Teach A Man To Fish
Money always makes things a bit tricky when working in majority world cultures. When a volunteer or missionary first starts in his work abroad, it’s easy to get overwhelmed with the great need and poor living conditions of those in the area. The first inclination is to just indiscriminately give money to help alleviate suffering. While this motive is pure, sometimes good natured generosity can have destructive consequences.
It’s important to let people do what’s within their means and to help those who aren’t in a position to help themselves. In our village work we do a lot of building. Every member of society is capable of building their own house. The idea then is to let them build what they can build and help where they’re not able. With our church project, all the members worked for a year and molded and baked 80,000 bricks. They did the work because they were completely capable and there was no need to take away their initiative and ownership in their work with outside, private funding.
Robert Lupton, in his book Toxic Charity, wrote, “When we do for those in need what they have the capacity to do for themselves, we disempower them.” “Giving to those in need what they could be gaining from their own initiative may well be the kindest way to destroy people.”
We’ve seen this to be true in sub-saharan Africa. Many countries, including Zambia, have been the recipients of foreign funding for decades. The local people are used to receiving hand outs from organizations like US Aid, Word Vision and various religious groups that pour millions of dollars into impoverished areas. This has been going on for so long that the village people have been persuaded that they’re not able to take care of themselves. The end result is that many now don’t want to be empowered, they want to be completely provided for.
Currently we’re in the testing phase of a fruit tree development program that’s aimed at empowering those in the village. The goal is to create a sustainable way for these people to take care of themselves. When I first came up with the idea, I was so excited and couldn’t wait to begin! This was going to change the whole dynamic of village life and thousands of children would benefit from the nutritional value that these fruits would bring. Parents would have money to afford schooling their children and bettering their lives. We would provide hundreds of sapling trees free of charge and teach them everything they needed to know if the people cleared their own land and took care of them. The idea was revolutionary!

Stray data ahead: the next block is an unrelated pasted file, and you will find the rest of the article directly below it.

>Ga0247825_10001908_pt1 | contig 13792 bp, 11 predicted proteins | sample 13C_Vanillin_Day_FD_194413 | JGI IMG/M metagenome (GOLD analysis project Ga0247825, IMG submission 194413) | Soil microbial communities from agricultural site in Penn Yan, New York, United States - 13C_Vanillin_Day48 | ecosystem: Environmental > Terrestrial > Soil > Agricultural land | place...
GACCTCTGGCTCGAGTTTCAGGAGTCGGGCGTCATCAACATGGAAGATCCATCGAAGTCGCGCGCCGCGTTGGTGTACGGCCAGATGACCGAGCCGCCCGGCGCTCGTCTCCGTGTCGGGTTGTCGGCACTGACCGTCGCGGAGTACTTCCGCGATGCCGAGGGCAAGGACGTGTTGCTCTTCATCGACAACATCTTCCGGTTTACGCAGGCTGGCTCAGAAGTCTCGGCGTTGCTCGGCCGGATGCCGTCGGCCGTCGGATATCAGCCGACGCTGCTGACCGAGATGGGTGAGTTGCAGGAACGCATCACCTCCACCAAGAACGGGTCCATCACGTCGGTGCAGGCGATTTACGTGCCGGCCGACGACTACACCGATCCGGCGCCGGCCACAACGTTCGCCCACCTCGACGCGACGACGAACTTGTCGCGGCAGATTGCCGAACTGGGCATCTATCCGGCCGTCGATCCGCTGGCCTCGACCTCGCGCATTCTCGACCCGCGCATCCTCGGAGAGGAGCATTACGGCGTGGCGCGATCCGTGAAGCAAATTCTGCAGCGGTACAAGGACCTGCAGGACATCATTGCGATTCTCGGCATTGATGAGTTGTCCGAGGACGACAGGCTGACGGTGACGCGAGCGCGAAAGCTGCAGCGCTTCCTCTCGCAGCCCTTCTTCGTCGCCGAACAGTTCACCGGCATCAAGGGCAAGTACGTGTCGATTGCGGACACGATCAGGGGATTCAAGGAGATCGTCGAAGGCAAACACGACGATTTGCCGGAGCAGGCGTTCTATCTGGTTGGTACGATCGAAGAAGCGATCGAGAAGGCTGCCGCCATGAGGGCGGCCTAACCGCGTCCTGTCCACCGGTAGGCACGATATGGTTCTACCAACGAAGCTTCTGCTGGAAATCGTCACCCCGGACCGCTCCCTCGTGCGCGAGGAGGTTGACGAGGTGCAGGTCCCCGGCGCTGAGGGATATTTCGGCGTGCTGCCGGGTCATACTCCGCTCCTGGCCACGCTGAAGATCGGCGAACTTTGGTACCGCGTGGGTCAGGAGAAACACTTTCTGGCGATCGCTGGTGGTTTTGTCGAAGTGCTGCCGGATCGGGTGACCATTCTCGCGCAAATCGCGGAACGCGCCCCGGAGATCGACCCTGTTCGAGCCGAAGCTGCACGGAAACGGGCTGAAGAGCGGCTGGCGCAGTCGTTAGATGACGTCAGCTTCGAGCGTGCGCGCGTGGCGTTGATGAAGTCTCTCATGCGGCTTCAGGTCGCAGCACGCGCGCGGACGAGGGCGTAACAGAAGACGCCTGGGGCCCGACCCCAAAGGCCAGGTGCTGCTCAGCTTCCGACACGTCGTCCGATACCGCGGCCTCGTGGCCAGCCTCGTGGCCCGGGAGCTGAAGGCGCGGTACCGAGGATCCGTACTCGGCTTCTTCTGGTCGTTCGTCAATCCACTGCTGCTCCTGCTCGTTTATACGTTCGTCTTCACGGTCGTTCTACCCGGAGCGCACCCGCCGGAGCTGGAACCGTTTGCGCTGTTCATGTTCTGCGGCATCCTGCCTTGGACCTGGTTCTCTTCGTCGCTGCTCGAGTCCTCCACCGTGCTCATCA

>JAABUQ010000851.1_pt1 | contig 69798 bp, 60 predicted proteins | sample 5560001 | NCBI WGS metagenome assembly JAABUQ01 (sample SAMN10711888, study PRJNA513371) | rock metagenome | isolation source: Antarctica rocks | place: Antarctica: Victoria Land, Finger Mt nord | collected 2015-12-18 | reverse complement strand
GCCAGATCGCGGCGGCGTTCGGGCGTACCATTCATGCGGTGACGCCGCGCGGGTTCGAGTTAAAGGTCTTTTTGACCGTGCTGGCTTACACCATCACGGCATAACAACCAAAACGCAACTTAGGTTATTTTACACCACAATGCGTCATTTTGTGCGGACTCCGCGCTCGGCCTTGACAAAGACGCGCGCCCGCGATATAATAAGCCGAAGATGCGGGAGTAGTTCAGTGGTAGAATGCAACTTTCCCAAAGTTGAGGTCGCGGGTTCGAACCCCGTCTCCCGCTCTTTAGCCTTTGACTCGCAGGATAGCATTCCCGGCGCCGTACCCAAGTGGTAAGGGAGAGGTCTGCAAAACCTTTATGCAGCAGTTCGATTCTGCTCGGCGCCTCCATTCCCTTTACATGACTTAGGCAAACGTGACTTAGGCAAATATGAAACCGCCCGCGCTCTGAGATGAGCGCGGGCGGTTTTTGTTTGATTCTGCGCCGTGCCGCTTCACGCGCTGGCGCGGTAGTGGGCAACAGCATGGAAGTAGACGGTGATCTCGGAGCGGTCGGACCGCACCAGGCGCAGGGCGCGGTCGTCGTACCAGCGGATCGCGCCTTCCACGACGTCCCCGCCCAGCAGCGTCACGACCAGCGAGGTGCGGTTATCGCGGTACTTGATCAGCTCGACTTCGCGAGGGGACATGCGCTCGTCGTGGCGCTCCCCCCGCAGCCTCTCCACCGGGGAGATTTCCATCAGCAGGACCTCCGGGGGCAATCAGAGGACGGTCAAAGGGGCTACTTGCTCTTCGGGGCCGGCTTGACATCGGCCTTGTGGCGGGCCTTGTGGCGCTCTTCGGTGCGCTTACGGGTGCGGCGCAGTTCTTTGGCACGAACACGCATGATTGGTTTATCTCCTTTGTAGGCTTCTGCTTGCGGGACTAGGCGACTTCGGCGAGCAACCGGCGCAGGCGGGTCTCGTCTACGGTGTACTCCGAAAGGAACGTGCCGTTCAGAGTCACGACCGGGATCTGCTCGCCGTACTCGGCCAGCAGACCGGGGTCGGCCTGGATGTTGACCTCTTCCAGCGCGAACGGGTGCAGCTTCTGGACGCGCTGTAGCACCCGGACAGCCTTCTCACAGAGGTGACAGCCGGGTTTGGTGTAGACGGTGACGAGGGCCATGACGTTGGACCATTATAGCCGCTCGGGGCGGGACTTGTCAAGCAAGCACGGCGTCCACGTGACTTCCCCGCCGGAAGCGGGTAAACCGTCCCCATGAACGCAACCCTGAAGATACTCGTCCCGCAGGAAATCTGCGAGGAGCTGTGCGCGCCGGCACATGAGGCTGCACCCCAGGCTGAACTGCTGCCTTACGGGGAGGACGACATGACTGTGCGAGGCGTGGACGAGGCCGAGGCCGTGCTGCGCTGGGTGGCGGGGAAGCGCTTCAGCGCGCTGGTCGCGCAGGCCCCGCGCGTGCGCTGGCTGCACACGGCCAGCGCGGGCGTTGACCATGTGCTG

The initial response that we got from our test sites was great! We explained the program and their part in it. These trees weren’t a hand out. There was a sizable amount of work required from those involved. Everything was ready and all we had to do now was wait and see which village would clear their land first. Well, it’s been over a year and we’re still waiting! The issue was that they thought we were just going to provide and do everything for them. The village sites wanted us to pay them to clear their land for trees we were going to give them for free.
We had to sit down and explain the benefits of a self-sustainable and village run orchard and how it would benefit them in the long run. Soon after the one year mark, one of the villages contacted me and called me in. Not only were they now willing to move forward with the program, but a sizable amount of work had been done in their field. They were even constructing the fence that would surround the perimeter. People were getting motivated and key members of the village were taking ownership and initiative in their work.
Robert Lupton well wrote, “Decades of free aid from well-meaning benefactors has produced an entitlement mentality and eroded a spirit of entrepreneurship and self-sufficiency” “Doing for rather than doing with those in need is the norm. Add to it the combination of patronizing pity and unintended superiority, and charity becomes toxic.”
Let’s be careful that we take extra effort to empower people and not destroy them with our charitable intentions. Otherwise, our well meaning efforts will strip away the dignity and resolve of the very ones we want to help.
Give a man a fish and he’s be fed for a day. Teach a man to fish and he’ll be fed for a lifetime.